I believed that whole-heartedly, and it took me a really long time to undo that poison in my mind. As a young adult, around 21, I wrote my dad a letter asking him to explain to me why he did what he did. At that point he did not know that I was sexually assaulted, but his letter said: ‘Ashley, it was not what they were wearing, it was not where they were, it was not what they were doing, it was me. It was nobodies fault but mine. I made a choice. I was not thinking about how my choice would affect my wife, my daughter, or even the person that I hurt. Now, I’ve spent 22 years thinking about it. And that is my punishment to lean into and to uphold and I deserve it.’ In a lot of ways, that letter freed me from my worst fears about myself, and what was mine to own.

I think my biggest fear now is that my work and my life won’t count. That it won’t be enough. That I’ll get to a place where somebody says, ‘Because you are black, because you are fat, because you are a woman, because you are queer, because you are not wealthy, you cannot go anywhere. You cannot get any closer to the life that you wanted for yourself.’ And that fear, at times, paralyzes me. I think one of the smartest things I’ve done in the past few years is to have surrounded myself with people who can dream bigger dreams for me than I can dream for myself. People who will encourage me when I can’t encourage myself. I have people who believe in me unconditionally, which is invaluable. My partner, Kelly, has always believed that there is literally nothing I couldn’t do. And that goes from when we were friends, to now. It is important to him that he will always be my biggest fan, that nobody will be outdone by him when it comes to to empowering me. Having somebody like that in your corner is so good it doesn’t always feel real.

And it’s not just Kel. It’s my friend Spencer, my best friend Ashley, my friend Tyson. It’s people like that who remind me that not trying is never the answer. So I just keep going. In a lot of ways, I think of myself and my life as a big block of marble. Everyday I’m meant to chip something away and get closer to revealing the sculpture of who I really am. The sculpture of what my life is, that’s inside the marble. It’s not so much about ‘finding myself’. It’s more about the fact that there are things I have taken on in life that don’t belong to me. Things that aren’t part of my goals, my story and the life I want. Like my insecurity about my weight and my body. My insecurity about my writing. The idea that not having more hair makes me less of a woman, the idea that money and net worth is attached to self-worth, these things that society have put on me that are not actually meant to be here. How do I chip all that stuff away? How do I reveal the truth and the essence of what I’m really fucking trying to do out here? I think that people sometimes leave parts of themselves in an effort to find something different. When people talk about finding themselves, often what they mean is: ‘I want to be different. The different version of me is out there somewhere and I need to leave myself behind in order to find it.’ I don’t think that’s the case.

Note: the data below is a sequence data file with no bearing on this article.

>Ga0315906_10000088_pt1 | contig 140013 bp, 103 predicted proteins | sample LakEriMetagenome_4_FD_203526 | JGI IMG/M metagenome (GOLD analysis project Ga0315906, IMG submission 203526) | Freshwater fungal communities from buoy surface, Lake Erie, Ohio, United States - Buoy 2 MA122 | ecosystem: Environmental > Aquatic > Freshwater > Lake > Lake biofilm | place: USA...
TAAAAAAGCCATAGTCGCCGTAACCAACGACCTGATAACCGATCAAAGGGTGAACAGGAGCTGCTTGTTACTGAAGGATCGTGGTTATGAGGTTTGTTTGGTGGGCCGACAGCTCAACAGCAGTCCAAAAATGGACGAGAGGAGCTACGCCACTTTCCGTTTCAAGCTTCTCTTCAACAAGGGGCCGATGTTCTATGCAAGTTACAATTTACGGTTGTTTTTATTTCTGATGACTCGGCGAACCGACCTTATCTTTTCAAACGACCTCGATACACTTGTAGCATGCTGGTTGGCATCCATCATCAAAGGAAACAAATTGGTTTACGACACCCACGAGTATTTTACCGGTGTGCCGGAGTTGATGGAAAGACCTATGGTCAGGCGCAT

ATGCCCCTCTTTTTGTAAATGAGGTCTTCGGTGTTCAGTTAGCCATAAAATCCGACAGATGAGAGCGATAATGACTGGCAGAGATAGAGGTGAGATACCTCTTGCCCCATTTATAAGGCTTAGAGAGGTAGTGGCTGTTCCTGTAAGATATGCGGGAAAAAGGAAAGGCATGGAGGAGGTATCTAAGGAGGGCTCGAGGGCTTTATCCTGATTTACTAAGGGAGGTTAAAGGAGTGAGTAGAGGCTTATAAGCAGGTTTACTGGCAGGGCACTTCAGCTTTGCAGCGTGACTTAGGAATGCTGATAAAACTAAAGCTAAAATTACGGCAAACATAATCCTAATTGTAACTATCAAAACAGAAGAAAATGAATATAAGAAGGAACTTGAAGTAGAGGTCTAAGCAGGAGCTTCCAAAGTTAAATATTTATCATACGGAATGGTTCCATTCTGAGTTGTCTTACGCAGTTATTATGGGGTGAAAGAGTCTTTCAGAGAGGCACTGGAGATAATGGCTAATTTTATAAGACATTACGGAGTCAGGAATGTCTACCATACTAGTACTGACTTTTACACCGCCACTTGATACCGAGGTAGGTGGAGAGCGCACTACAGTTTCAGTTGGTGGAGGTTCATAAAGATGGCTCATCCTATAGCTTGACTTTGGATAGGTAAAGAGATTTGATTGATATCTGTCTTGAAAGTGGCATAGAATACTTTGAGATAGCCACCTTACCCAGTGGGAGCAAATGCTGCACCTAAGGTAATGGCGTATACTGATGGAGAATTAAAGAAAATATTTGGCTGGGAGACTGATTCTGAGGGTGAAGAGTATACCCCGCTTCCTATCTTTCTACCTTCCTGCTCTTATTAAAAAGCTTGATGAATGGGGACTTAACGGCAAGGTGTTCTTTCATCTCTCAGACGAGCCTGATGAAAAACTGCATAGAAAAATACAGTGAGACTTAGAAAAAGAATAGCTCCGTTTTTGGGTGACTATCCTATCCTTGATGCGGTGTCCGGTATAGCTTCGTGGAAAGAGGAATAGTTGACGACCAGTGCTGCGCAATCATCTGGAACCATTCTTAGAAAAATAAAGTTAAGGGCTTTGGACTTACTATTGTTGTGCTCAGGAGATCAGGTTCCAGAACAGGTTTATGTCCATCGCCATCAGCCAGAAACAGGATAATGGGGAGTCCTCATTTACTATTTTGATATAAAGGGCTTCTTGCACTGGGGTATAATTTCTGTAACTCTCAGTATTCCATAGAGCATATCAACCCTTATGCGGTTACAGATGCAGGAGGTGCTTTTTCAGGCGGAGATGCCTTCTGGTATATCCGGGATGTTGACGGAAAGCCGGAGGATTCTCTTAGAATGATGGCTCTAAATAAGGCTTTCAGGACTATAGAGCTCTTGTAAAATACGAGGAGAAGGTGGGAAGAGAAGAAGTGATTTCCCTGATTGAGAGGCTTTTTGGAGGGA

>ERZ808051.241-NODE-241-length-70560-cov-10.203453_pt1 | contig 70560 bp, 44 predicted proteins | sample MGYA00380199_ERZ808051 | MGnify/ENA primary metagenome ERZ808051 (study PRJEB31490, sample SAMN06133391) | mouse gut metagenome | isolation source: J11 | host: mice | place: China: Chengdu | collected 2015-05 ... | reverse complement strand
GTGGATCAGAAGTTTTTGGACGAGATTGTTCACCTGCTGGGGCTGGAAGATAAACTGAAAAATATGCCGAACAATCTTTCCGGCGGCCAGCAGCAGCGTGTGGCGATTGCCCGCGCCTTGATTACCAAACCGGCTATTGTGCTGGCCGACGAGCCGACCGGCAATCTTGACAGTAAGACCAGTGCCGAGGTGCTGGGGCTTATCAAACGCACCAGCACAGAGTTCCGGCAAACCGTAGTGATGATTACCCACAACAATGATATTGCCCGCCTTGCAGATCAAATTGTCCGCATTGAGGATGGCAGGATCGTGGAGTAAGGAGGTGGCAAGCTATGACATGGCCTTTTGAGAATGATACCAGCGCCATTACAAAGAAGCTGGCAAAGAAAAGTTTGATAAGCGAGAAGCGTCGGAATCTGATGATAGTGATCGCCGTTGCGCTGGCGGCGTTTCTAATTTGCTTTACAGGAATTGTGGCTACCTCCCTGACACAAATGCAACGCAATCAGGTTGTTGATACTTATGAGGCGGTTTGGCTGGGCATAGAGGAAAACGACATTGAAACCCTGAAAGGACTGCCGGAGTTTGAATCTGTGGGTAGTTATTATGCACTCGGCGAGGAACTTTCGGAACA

Fulfillment, to me, means that very narrow space where you are firing on all cylinders—when you are taking care of yourself mentally, emotionally and physically. And that is a hard, hard balance to strike. But in those few moments that you do, it’s a beautiful, amazing thing and it’s worth the effort. I don’t think of fulfillment as a condition, I think of it as a sensation. It’s not going to be constant. I think that fulfillment comes to you in moments, and that those moments fuel you so that you can jet into the next phase. In my mind it’s all mountain peaks and valleys. We spend most of the time between the peak and the valley, and fulfillment is that moment when you’re in the valley but you remember what the mountain peak looks like. You can still smell that air and if you go a little further you might be able to reach it. The act of going further helps you chip away the fear. The point is to just keep going. I’m someone who loves surprises and that’s a big part of what keeps me moving forward, because I know life is full of them. You really don’t know what’s going to happen. You don’t know what your lowest low is yet and you don’t know what your highest high is, but experiencing both is key to those moments of fulfillment. You cannot keep those moments, but they are worth the pursuit.”